Seth Rogen says that the opening night of any of his projects is “inherently painful” and that criticism of creative work can be “devastating”.
he US actor and comedian said that over the years he had gained perspective on his creative successes and failures and was now “much better at dealing with it”.
Rogen is best known for multiple stoner comedies, including Pineapple Express, This Is The End and Superbad, starring Jonah Hill and Michael Cera.
More recently, he appeared alongside Paul Dano and Michelle Williams in Steven Spielberg’s Oscar-nominated movie The Fabelmans.
Speaking on the Diary of a CEO podcast, Rogen opened up about his own career self-doubt, and the effects of criticism on himself and others within the industry.
“It hurts everyone, very much,” he said.
“I think if most critics knew how much it hurts the people that made the things that they are writing about, they would second guess the way they write these things. It’s devastating.
“I know people who’ve never recovered, honestly – a year, decades of being hurt by this. It’s very personal.
It is devastating when you are being institutionally told that your personal expression was bad… and that’s something that people carry with them, literally their entire livesSeth Rogen
“It is devastating when you are being institutionally told that your personal expression was bad… and that’s something that people carry with them, literally their entire lives.”
Rogen said that after years in the industry that “not a lot of people are in a position to yell at me” but that institutions such as major publications still had the power to “tell everyone I suck”.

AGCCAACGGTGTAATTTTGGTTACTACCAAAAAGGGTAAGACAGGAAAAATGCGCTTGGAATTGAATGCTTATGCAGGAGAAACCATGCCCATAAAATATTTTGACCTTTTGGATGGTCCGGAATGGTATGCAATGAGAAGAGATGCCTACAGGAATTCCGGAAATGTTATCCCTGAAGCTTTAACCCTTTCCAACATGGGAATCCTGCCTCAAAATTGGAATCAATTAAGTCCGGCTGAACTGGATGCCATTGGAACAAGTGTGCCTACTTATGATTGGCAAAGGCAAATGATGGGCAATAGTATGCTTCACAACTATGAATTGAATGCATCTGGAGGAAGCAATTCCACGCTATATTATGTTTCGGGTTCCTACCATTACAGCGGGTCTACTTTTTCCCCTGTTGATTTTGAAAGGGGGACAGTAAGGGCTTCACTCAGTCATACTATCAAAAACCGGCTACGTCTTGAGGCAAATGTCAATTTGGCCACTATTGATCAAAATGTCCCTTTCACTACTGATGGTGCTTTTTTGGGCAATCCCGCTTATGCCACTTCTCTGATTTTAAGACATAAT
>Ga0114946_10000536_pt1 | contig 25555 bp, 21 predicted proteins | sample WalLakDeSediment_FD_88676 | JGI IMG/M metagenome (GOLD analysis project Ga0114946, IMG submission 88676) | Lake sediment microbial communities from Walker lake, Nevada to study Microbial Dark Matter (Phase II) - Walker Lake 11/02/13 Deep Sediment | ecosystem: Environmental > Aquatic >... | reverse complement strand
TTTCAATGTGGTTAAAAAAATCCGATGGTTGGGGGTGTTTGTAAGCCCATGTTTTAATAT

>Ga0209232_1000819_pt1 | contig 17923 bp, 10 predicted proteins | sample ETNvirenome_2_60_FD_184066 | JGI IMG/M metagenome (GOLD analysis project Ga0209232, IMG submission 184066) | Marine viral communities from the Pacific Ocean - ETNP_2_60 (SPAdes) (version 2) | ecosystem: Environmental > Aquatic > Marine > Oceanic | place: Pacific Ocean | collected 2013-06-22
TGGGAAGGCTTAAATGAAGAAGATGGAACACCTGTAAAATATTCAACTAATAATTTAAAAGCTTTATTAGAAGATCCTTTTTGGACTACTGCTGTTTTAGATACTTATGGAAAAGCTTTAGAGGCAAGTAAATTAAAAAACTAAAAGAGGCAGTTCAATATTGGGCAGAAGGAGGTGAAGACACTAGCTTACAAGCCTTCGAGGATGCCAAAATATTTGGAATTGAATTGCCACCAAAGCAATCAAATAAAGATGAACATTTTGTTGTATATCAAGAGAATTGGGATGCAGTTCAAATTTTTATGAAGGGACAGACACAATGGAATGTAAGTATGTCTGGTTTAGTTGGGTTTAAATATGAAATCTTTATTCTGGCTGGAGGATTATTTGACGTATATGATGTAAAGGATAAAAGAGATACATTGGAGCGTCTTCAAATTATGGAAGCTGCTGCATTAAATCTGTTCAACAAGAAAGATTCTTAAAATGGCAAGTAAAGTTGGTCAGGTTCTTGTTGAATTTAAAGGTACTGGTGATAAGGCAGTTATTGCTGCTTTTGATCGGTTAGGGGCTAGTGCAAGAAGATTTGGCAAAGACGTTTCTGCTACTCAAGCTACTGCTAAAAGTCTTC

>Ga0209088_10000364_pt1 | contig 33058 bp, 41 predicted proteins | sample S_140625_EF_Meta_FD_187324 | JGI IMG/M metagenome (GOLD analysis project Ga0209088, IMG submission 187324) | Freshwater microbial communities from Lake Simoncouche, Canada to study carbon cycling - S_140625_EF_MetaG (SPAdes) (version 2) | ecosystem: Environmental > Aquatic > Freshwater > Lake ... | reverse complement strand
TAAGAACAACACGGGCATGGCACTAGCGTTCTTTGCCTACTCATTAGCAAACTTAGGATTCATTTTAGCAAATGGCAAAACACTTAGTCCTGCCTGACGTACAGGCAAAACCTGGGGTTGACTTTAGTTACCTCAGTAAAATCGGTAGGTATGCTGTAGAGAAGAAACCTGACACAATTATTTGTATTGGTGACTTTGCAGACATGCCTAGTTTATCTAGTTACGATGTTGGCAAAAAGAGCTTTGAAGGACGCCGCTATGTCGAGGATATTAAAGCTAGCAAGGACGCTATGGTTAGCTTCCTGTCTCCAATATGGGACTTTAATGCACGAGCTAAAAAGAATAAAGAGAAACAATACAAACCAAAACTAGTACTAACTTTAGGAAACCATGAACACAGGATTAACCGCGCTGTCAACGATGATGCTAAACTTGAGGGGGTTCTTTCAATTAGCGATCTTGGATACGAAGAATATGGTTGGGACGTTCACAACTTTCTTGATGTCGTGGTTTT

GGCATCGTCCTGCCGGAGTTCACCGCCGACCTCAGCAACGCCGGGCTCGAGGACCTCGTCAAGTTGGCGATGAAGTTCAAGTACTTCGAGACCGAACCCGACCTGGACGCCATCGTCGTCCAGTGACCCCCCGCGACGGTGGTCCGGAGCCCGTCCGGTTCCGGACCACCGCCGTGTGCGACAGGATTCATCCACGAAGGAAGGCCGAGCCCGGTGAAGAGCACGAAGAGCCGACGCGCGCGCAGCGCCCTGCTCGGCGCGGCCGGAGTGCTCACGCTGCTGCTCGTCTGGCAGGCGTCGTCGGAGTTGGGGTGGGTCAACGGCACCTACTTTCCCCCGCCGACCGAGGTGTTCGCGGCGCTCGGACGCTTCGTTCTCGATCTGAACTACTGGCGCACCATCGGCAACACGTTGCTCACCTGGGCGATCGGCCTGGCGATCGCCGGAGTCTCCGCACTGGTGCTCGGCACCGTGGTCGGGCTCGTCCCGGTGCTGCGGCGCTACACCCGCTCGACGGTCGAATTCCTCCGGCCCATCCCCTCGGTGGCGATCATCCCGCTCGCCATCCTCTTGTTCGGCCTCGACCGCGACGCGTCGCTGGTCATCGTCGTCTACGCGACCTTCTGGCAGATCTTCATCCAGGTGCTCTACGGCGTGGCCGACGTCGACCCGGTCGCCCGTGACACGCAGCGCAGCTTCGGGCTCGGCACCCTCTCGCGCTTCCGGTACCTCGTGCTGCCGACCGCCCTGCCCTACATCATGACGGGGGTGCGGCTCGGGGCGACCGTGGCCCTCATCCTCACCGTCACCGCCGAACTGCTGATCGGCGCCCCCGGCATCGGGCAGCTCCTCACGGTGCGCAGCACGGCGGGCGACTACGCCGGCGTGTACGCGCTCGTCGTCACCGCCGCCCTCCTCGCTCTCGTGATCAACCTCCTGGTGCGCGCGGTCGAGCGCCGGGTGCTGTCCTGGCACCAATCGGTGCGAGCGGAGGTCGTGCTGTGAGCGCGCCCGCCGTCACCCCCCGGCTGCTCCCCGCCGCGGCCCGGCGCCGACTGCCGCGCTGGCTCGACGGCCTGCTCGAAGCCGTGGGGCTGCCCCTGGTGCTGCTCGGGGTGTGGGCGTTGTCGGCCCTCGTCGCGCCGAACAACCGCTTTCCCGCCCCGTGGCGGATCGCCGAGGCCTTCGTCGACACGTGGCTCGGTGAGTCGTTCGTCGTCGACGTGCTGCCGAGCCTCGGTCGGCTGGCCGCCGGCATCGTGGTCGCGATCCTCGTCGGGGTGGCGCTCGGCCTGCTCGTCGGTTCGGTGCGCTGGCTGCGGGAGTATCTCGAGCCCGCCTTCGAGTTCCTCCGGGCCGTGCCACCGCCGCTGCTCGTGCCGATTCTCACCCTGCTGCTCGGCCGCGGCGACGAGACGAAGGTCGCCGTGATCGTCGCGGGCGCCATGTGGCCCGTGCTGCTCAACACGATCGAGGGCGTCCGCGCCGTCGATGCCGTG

On the human impact of being slammed by critics he said: “I’ve had different approaches.
“Any opening weekend honestly and any time I have a thing coming out it sucks, because it just is stressful.
“It’s like birth, which is just an inherently painful process, even though it is maybe bringing something beautiful into the world. It is a painful act.
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“And I think that is like what releasing a movie is for the people who made it in some ways… in some ways it’s inherently beautiful and joyous, but in some ways, it’s also just very painful.”
He added: “I’ve gotten much better at dealing with it.
“I think when I was younger, I really did not have as much perspective as I do. And now I do not carry it with me nearly as much as I used to.”
The full interview with Rogen on the Diary Of A CEO podcast with Steven Bartlett can be accessed online now.